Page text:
Death of Mikhail Gorbachev, 91, Recalls His Complicated Legacy
Winner of the Nobel Peace prize and man credited with ending the Cold War, Mikhail Gorbachev, died on Tuesday at the age of 91 in a Moscow hospital where officials reported he had been suffering from a long and serious illness.
Gorbachev was a Russian and Soviet politician who acted as the last leader of the Soviet Union, serving as the President of the Soviet Union until the country’s dissolution in 1991. He is celebrated for dropping the Iron Curtain of the Soviet Union – freeing Eastern Europeans from the Soviets and establishing an early design of the modern Russian state.
Gorbachev’s Rise to Power
Gorbachev was born to an impoverished family, growing up under the rule of Joseph Stalin. As a young man, he joined the Communist Party before pursuing a law degree at Moscow State University in 1955.
He was appointed the First Party Secretary of the Stavropol Regional Committee in 1970, then he steadily ascended party ranks until the de facto politburo elected him as General Secretary in 1985.
Gorbachev’s notable achievements include withdrawing from the Soviet-Afghan War, limiting nuclear weapons, ending the Cold War, and introducing new political and economic freedoms in the Soviet Union. These accomplishments culminated in his winning of the Nobel Peace Prize in 1990.
After resigning the presidency, he launched the Gorbachev Foundation and campaigned for Russia’s social-democratic movement.
Immediate Reactions From the US and Around the World
U.S. President Joe Biden praised Gorbachev for being open to democratic changes.
“As leader of the USSR, he worked with President Reagan to reduce our two countries’ nuclear arsenals,” Biden said in a statement. “After decades of brutal political repression, he embraced democratic reforms. He believed in glasnost and perestroika – openness and restructuring – not as mere slogans, but as the path forward for the people of the Soviet Union after so many years of isolation and deprivation.”
Biden added that “these were the acts of a rare leader – one with the imagination to see that a different future was possible and the courage to risk his entire career to achieve it. The result was a safer world and greater freedom for millions of people.”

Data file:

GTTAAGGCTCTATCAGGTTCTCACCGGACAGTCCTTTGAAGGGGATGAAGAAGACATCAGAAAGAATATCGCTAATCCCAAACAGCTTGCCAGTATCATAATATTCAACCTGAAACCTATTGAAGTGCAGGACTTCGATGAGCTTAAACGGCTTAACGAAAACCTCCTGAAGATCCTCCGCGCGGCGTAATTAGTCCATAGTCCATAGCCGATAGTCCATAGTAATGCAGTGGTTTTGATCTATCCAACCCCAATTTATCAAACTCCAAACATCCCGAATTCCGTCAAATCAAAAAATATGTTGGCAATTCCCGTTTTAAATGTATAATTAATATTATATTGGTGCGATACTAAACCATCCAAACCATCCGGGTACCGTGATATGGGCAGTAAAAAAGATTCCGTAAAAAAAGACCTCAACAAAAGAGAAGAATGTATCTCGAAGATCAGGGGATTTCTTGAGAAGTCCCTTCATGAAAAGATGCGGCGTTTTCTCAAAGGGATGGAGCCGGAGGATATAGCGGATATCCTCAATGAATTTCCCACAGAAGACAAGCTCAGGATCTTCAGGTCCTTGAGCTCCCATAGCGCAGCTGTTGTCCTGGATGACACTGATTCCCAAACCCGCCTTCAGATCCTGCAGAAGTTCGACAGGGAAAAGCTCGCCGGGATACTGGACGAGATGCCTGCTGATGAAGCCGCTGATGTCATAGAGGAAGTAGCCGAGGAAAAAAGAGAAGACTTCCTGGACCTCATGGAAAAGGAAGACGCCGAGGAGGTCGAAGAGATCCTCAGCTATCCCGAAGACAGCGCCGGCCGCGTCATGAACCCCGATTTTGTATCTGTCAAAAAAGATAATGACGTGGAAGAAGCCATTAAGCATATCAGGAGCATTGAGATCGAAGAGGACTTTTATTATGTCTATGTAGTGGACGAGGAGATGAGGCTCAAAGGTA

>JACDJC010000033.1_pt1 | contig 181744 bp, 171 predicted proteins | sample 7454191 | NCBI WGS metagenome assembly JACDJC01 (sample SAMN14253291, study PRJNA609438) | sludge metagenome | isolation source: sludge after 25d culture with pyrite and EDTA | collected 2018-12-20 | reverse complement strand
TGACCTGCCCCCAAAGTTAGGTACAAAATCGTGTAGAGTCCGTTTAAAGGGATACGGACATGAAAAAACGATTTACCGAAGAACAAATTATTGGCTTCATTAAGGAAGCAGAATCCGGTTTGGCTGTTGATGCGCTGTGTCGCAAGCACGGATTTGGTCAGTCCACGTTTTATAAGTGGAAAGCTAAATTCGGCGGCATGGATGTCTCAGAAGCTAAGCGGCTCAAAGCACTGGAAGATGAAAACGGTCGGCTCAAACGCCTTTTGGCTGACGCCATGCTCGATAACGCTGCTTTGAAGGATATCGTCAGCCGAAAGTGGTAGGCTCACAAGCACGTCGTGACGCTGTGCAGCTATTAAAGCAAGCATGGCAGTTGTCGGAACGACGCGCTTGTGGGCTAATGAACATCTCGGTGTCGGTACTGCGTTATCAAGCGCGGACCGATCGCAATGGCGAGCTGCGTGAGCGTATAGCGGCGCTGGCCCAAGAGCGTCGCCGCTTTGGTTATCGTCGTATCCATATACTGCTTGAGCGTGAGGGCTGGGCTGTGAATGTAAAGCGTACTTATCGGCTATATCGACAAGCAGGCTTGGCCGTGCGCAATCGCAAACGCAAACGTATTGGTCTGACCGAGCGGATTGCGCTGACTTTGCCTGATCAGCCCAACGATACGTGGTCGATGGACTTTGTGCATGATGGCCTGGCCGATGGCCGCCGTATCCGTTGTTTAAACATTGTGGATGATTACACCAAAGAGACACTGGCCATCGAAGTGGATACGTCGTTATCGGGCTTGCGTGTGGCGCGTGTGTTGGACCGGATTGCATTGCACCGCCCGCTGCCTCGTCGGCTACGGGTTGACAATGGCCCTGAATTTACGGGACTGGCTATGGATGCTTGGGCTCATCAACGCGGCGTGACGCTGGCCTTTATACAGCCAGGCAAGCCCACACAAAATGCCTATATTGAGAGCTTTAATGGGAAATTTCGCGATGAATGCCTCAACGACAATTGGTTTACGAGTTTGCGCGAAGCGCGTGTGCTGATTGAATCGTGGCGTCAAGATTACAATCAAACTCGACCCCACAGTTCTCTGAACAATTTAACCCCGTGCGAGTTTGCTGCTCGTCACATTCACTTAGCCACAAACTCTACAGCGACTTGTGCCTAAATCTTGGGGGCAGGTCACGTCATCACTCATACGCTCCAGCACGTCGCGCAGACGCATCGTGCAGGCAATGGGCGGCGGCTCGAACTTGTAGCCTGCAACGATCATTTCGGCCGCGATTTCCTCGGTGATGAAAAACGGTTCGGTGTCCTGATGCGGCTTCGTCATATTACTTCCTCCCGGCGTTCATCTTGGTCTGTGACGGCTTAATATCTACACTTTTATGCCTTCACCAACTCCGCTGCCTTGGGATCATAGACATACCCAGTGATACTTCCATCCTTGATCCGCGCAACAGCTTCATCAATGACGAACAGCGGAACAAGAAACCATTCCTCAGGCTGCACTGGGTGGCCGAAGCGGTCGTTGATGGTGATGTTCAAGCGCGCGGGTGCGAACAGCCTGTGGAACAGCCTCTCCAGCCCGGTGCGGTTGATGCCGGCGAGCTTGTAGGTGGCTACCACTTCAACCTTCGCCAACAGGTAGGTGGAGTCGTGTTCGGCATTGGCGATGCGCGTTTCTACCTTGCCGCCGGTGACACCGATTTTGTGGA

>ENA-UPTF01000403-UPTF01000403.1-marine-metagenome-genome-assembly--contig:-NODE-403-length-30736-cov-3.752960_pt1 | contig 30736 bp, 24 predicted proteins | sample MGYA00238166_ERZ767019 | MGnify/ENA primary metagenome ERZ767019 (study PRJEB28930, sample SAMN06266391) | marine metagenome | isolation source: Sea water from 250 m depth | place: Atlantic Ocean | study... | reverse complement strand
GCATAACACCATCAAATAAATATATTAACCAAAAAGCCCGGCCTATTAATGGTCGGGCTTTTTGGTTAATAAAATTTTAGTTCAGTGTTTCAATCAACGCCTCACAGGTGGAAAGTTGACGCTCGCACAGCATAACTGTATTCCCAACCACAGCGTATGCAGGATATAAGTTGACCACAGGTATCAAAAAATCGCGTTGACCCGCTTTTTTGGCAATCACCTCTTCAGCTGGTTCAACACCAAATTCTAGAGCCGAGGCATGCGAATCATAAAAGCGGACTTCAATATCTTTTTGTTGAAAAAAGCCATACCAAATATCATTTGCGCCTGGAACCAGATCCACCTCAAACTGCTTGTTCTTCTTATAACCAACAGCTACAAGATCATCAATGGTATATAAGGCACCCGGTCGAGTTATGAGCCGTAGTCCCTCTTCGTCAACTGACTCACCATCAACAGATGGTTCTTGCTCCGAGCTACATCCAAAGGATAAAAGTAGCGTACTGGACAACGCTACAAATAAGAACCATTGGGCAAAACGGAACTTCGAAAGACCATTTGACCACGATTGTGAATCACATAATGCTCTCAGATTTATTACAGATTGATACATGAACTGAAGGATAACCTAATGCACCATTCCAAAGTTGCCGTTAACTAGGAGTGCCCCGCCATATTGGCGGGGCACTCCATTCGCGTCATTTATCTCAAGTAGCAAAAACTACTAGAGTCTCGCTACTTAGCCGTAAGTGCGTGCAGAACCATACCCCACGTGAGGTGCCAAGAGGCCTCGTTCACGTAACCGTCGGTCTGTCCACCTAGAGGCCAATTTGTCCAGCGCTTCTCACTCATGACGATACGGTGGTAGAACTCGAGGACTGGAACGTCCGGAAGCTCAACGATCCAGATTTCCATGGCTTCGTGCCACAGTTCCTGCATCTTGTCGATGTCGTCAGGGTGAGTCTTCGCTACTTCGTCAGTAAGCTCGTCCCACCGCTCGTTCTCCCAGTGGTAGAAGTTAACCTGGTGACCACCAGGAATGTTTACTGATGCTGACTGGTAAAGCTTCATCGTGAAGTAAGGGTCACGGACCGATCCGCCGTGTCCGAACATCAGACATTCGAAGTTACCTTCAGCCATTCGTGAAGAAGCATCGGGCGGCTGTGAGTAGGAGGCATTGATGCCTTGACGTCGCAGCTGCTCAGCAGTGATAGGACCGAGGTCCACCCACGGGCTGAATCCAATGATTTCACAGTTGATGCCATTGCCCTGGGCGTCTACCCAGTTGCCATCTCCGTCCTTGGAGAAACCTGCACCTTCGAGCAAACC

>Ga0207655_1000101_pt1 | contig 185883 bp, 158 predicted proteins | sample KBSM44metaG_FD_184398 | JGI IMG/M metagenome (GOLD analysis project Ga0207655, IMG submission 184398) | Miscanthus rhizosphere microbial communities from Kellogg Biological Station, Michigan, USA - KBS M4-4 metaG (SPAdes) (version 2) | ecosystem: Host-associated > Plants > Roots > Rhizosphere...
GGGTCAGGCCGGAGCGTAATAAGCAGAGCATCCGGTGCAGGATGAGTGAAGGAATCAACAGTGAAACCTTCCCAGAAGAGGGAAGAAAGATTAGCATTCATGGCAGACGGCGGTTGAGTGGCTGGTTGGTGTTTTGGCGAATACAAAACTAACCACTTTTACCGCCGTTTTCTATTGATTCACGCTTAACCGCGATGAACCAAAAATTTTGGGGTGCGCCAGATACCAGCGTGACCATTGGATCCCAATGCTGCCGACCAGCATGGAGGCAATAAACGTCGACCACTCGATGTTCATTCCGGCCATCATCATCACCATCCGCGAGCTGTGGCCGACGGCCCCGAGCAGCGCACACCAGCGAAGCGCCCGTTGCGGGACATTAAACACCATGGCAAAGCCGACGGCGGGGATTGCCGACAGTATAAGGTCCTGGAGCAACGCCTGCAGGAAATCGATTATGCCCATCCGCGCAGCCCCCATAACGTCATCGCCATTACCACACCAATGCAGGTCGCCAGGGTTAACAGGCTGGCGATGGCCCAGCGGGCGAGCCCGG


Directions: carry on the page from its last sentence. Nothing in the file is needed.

Russian President Vladimir Putin released a statement regarding Gorbachev’s legacy shortly after his death was announced on Tuesday.
“He led the country during difficult and dramatic changes, amid large-scale foreign policy, economic and social challenges,” Putin said. “[He] realized that reforms were necessary and tried to offer his solutions to the acute problems.”
In Germany, where he is popularly referred to as “Gorbi,” former Chancellor Angela Merkel saluted him as “a unique world politician.”
“Gorbachev wrote world history. He exemplified how a single statesman can change the world for the better,” Merkel said.
No Condolences From Longtime Dissenters
News of Gorbachev’s death was also met with hostility by longtime opponents. Despite his global accomplishments, many in Russia view him as responsible for the collapse of the Soviet Union leading to the social and economic crises that enveloped the country.
Oleg Morozov, a member of United Russia, said Gorbachev should have “repented” for his mistakes.
“He was a willing or an unwilling co-author of the unfair world order that our soldiers are now fighting on the battlefield,” Morozov said, in reference to Russia’s current war in Ukraine.
Gabrielius Landsbergis, Lithuania’s top diplomat, tweeted, “Lithuanians will not glorify Gorbachev.”
In 1991, hundreds of Lithuanians protested against Soviet troops. In the clashes that followed, 14 civilians were killed and more than 140 others were injured.
Gorbachev’s funeral will be held on Saturday, September 3 at Moscow’s Novodevichy cemetery where he will be buried next to his wife, Raisa, who passed in 1991. Russian President Vladimir Putin will not be in attendance and the Kremlin has yet to declare Gorbachev’s funeral a state funeral.